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This story first appeared in the Jan. 10, 2013 issue of The Hollywood Reporter magazine.
Quentin Tarantino never has bowed to Hollywood convention. In fact, his unorthodox cocktail of cross-genre storytelling, garish bloodshed and overall lack of traditional reverence has made him one of the industry’s most adored — if not feared — filmmakers.
“Not one word of social criticism that’s been leveled my way has ever changed one word of any script or any story I tell,” says the 49-year-old Oscar winner (for his original screenplay for 1994’s Pulp Fiction), whose latest offering, The Weinstein Co.’s Django Unchained, has ruffled more than a few feathers with its brazen use of the N-word (more than 100 utterances) and extreme violence (particularly in a post-Connecticut-school-shooting America).
Pressed about some of the harsher criticisms of his filmmaking philosophy, Tarantino doesn’t flinch: “I believe in what I’m doing wholeheartedly and passionately. It’s my job to ignore that.”
Says Foxx, who stars as Django, a slave-turned-bounty hunter, in the spaghetti Western/blaxploitation drama: “When was the last time a movie made you talk? He exposed wounds but with entertainment value. When you watch Don Johnson say the N-word with that Tarantino vibe, you can’t help but laugh. I’ve watched it with a white crowd, a white/black crowd and an all-black crowd. Every single time, people laughed.”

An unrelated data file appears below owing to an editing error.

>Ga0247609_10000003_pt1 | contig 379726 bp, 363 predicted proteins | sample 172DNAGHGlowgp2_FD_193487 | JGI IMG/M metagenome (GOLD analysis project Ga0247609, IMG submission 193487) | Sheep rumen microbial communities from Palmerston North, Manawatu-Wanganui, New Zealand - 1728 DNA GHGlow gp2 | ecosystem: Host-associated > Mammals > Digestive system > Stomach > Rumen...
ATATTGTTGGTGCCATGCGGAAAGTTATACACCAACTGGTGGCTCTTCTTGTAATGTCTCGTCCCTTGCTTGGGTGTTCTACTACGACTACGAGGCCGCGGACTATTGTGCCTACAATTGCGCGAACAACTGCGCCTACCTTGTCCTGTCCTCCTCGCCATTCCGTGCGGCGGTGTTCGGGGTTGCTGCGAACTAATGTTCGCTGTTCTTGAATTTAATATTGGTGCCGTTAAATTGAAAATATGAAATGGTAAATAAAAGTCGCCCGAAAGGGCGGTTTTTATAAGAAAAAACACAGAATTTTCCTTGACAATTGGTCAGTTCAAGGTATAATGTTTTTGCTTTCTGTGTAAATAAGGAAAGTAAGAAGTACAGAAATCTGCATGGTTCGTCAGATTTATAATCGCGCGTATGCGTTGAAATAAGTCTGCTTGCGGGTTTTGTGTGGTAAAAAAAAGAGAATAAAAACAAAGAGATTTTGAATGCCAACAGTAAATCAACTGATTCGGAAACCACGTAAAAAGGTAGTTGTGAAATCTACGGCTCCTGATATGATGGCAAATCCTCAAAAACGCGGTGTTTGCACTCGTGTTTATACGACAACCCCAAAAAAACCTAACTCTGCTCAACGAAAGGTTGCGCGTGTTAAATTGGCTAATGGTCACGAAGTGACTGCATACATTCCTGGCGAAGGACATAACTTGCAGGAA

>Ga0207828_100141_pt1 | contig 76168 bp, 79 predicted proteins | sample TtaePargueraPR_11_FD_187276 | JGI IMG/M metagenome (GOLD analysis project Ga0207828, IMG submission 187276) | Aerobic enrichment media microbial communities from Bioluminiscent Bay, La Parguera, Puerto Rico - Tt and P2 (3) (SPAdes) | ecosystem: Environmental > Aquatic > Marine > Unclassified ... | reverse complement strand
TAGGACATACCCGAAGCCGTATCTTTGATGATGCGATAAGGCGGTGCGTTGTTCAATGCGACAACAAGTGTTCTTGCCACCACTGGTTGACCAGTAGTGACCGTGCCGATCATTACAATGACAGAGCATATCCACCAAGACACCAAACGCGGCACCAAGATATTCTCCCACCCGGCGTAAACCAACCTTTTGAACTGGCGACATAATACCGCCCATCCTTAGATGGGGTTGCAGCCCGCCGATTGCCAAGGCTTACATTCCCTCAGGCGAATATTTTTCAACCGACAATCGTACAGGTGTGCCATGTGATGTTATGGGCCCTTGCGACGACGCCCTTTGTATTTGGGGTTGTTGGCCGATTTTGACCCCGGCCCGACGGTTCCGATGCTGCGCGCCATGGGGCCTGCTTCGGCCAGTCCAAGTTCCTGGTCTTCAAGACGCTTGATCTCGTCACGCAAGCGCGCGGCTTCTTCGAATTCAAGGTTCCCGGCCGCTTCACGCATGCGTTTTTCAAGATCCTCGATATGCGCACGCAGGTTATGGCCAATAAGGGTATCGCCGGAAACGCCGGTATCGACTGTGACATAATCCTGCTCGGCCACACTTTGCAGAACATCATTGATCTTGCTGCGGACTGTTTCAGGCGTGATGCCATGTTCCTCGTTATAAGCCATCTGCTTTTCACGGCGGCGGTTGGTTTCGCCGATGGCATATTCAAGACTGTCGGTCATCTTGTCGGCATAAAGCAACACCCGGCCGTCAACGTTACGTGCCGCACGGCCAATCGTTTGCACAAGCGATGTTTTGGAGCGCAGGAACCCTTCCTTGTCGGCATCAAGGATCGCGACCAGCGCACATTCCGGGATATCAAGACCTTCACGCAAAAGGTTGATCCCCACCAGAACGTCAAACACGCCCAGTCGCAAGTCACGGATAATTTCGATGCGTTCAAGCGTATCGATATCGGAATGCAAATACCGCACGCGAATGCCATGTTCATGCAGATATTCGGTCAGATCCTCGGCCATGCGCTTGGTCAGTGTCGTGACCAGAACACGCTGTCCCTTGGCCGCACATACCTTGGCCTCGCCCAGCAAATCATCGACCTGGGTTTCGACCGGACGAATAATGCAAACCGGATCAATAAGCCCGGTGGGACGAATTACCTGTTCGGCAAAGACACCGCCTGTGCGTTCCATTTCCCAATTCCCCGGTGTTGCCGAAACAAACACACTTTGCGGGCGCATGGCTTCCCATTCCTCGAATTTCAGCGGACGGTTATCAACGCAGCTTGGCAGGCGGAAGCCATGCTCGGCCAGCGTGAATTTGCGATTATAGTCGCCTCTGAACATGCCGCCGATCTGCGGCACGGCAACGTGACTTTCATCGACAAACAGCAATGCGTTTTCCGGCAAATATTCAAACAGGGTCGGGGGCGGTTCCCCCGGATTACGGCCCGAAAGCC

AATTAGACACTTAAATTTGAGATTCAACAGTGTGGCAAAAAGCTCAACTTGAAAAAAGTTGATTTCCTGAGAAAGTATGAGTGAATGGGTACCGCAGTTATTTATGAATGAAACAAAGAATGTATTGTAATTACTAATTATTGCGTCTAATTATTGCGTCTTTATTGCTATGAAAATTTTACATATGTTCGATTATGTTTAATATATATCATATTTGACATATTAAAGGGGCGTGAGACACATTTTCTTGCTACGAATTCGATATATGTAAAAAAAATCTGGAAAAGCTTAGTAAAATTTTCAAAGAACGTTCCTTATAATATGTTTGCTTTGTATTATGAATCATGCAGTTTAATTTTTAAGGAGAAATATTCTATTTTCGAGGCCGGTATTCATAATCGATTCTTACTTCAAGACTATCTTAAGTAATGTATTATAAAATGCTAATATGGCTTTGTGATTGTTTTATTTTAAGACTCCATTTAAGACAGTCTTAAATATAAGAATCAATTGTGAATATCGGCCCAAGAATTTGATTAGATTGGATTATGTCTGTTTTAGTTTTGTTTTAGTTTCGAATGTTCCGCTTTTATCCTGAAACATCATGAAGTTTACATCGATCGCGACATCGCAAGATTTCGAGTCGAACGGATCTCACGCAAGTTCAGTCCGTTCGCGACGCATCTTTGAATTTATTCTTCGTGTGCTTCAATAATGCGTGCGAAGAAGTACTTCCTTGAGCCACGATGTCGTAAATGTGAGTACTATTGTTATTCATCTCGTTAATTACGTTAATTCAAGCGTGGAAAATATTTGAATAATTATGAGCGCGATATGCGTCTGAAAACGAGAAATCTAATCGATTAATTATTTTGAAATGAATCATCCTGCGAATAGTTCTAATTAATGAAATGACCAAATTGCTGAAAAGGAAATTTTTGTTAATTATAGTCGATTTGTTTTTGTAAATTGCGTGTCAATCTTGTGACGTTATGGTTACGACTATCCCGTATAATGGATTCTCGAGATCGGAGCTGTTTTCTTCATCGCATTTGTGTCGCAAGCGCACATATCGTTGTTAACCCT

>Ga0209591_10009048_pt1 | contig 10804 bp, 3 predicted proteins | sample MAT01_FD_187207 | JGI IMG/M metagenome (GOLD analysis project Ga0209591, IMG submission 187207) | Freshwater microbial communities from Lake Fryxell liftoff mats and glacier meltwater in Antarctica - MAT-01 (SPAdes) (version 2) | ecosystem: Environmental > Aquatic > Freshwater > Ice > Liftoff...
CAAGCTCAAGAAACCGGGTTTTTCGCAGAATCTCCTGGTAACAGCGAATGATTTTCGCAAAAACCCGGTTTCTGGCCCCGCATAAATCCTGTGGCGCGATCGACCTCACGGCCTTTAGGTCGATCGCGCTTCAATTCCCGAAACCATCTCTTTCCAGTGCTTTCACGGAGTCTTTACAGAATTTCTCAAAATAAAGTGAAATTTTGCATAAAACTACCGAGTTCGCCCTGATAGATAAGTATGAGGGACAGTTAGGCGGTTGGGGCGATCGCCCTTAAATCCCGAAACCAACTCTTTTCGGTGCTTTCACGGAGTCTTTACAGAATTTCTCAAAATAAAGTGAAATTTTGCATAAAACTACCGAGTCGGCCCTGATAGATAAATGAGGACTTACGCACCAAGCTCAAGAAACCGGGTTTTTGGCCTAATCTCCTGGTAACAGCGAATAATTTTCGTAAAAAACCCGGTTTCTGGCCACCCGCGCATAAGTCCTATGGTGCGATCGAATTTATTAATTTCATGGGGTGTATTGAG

For his part, Foxx, 45, never has fit neatly into one box. The multihyphenate (comedian, pianist, actor, R&B artist, music producer and radio host) earned an Oscar in 2005 for his lead turn in Taylor Hackford‘s Ray but experienced a career downturn shortly after. Now, like many actors before him (read: John Travolta), he is enjoying the Tarantino halo effect by which old stars are made new — he even finds himself again in the awards race for his critically celebrated performance.
Up next in Roland Emmerich‘s White House Down and Marc Webb‘s The Amazing Spider-Man 2, Foxx credits Tarantino’s atypical Hollywood influence for the upswing in his career: “If he were to do the remake of Yentl, you’d be like, ‘What’s wrong with this dude?’ His fans want to see that envelope pushed.”
Jordan Zakarin contributed to this report.
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